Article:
Detailed reference viewed: 33 (1 ULiège)
Full Text
Peer Reviewed
See detailThe interaction between maternal and post-hatch n-3 fatty acid supplementation in broiler diets
Koppenol, A.; Delezie, E.; Buyse, J. et al

in Journal of Animal Physiology and Animal Nutrition (2015)

Summary: This study investigated whether offspring from n-3-supplemented breeders have an enhanced performance and immune organ weight when fed a post-hatch n-3-enriched diet in comparison with their ... [more ▼]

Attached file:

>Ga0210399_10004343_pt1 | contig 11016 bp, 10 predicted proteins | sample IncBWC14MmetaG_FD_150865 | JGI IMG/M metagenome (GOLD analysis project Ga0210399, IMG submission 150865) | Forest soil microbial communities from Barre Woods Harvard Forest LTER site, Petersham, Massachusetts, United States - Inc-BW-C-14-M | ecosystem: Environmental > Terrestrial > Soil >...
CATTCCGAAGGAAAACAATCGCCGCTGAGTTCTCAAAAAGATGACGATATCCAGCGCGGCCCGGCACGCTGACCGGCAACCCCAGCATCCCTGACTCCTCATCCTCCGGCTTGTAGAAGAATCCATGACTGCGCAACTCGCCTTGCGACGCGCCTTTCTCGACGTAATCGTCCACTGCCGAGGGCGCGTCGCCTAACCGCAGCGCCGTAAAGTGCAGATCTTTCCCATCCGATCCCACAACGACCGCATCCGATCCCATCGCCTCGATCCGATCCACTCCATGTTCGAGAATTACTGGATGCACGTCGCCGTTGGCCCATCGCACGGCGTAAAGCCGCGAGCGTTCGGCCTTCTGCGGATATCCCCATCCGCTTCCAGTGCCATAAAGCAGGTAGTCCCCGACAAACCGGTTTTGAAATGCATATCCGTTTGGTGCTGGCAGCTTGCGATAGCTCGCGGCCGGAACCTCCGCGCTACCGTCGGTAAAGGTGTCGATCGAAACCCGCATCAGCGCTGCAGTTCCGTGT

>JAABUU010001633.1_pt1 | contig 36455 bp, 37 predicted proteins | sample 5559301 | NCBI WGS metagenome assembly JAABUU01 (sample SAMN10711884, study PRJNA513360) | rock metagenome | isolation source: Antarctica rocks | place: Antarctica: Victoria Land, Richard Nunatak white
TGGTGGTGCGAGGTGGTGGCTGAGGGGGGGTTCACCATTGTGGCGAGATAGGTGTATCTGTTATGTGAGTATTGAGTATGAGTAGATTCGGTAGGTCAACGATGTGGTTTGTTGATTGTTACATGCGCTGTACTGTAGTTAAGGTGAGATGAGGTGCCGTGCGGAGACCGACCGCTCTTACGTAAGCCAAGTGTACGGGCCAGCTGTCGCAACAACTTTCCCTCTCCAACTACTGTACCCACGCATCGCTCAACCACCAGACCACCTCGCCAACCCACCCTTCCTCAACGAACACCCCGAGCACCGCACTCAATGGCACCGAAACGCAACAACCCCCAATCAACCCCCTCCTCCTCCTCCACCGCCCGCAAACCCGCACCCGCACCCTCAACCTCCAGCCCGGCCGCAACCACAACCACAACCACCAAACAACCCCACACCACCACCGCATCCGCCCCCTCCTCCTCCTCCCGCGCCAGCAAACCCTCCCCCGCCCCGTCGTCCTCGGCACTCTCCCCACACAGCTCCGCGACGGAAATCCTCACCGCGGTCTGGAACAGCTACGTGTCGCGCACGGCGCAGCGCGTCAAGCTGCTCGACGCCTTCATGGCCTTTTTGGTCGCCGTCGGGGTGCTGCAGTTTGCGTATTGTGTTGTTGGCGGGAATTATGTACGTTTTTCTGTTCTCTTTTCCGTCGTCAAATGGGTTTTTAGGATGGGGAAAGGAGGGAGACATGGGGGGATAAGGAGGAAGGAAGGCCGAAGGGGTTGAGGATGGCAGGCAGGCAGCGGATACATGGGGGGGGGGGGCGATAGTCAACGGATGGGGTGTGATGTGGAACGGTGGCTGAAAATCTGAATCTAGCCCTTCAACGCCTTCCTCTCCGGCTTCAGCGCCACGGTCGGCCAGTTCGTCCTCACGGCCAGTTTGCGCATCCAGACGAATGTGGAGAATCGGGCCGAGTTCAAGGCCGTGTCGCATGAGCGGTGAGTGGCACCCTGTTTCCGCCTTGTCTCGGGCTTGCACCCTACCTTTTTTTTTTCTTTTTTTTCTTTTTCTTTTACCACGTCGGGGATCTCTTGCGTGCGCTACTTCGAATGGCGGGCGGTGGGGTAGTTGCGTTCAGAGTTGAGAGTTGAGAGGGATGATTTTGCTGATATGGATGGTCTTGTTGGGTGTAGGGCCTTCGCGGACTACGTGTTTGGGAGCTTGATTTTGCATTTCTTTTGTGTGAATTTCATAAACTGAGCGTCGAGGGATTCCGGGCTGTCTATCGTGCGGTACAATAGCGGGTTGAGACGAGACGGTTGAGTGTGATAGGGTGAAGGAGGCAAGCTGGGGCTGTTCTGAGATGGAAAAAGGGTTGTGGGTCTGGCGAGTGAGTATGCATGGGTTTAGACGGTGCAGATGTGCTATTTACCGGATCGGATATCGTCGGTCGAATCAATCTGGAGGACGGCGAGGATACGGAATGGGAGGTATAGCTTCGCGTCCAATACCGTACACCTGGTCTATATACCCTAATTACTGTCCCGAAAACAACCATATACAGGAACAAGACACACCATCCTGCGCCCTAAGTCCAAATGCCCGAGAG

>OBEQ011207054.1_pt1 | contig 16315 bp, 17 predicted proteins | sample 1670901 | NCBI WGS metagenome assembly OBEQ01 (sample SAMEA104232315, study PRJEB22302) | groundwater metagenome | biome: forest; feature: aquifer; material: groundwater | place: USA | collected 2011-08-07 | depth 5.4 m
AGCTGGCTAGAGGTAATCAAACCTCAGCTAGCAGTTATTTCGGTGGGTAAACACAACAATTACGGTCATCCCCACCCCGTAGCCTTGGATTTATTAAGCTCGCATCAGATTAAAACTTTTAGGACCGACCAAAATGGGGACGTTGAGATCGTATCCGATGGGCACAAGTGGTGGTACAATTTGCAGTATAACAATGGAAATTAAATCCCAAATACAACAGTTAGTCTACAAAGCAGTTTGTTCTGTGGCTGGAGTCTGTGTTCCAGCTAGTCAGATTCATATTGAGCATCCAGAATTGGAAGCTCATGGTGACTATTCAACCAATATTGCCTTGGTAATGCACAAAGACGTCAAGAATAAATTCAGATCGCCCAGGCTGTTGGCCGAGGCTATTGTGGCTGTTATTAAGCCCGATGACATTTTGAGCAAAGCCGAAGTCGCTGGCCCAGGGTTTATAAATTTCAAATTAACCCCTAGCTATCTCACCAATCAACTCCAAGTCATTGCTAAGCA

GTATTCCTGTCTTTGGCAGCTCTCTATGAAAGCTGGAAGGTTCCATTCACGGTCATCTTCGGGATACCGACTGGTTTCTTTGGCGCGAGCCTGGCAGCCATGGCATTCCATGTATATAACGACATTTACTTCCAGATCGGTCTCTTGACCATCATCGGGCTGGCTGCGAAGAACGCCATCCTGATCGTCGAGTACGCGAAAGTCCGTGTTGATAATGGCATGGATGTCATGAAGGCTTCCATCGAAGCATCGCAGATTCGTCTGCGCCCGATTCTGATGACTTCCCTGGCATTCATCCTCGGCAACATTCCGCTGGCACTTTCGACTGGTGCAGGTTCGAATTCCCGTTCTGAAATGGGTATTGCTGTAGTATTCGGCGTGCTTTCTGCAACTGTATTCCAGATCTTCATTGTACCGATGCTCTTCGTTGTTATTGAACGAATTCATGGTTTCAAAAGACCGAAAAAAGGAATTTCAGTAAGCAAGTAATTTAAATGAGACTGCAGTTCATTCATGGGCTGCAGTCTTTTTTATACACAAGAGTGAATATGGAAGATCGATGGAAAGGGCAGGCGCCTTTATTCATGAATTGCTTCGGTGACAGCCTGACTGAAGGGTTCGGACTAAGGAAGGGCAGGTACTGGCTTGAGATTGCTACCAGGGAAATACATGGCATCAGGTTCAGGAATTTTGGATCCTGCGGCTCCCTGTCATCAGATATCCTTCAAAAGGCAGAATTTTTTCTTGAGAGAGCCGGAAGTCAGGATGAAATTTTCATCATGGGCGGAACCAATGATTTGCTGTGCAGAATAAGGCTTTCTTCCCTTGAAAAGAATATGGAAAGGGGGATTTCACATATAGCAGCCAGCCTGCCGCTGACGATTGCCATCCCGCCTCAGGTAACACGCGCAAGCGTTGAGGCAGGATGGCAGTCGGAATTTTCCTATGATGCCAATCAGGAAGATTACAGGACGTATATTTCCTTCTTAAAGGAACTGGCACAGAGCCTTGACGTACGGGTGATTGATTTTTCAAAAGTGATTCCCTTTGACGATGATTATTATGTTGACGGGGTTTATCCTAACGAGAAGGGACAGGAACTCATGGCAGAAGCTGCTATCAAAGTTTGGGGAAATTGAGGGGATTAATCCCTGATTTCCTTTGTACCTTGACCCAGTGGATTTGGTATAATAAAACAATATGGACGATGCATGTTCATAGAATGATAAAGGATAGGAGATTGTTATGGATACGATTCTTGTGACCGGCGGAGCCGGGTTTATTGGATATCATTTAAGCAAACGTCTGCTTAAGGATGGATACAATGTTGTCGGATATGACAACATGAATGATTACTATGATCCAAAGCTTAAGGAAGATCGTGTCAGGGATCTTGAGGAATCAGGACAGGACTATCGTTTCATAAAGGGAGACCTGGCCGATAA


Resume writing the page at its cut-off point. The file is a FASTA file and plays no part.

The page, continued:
Summary: This study investigated whether offspring from n-3-supplemented breeders have an enhanced performance and immune organ weight when fed a post-hatch n-3-enriched diet in comparison with their control-fed counterparts and the importance of timing of omega-3 supplementation. Therefore, 480 Ross-308 broiler breeder hens were fed one of four different diets (120/treatment). The control diet (CON) was a basal diet, rich in n-6 fatty acids (FA). The three other diets were enriched in n-3 FA, formulated to obtain a different EPA/DHA ratio of 1/1 (EPA = DHA), 1/2 (DHA) or 2/1 (EPA). At 33 weeks of age, eggs were incubated to obtain 1440 offspring. They were set up according to their maternal diet and sex in 48 pens of 30 chicks each (12 pens per maternal treatment: six male and six female). Half of the offspring were given a post-hatch control diet, whereas to other half received an n-3-supplemented diet. Zootechnical performance was followed for starter, grower and finisher phase, and at the end of each phase two, chicks per pen were sacrificed to determine the weight of the immune organs. No interaction was found between maternal and post-hatch n-3 treatment for zootechnical performance. An interaction arose between the maternal and post-hatch n-3 supplementation for proportional bursa weight at day 1 and day 14 and proportional liver weight at day 14, but effects on immune organ weight were rather limited. Offspring post-hatch n-3 supplementation did not enhance maternal n-3 supplementation. � 2015 Blackwell Verlag GmbH. [less ▲]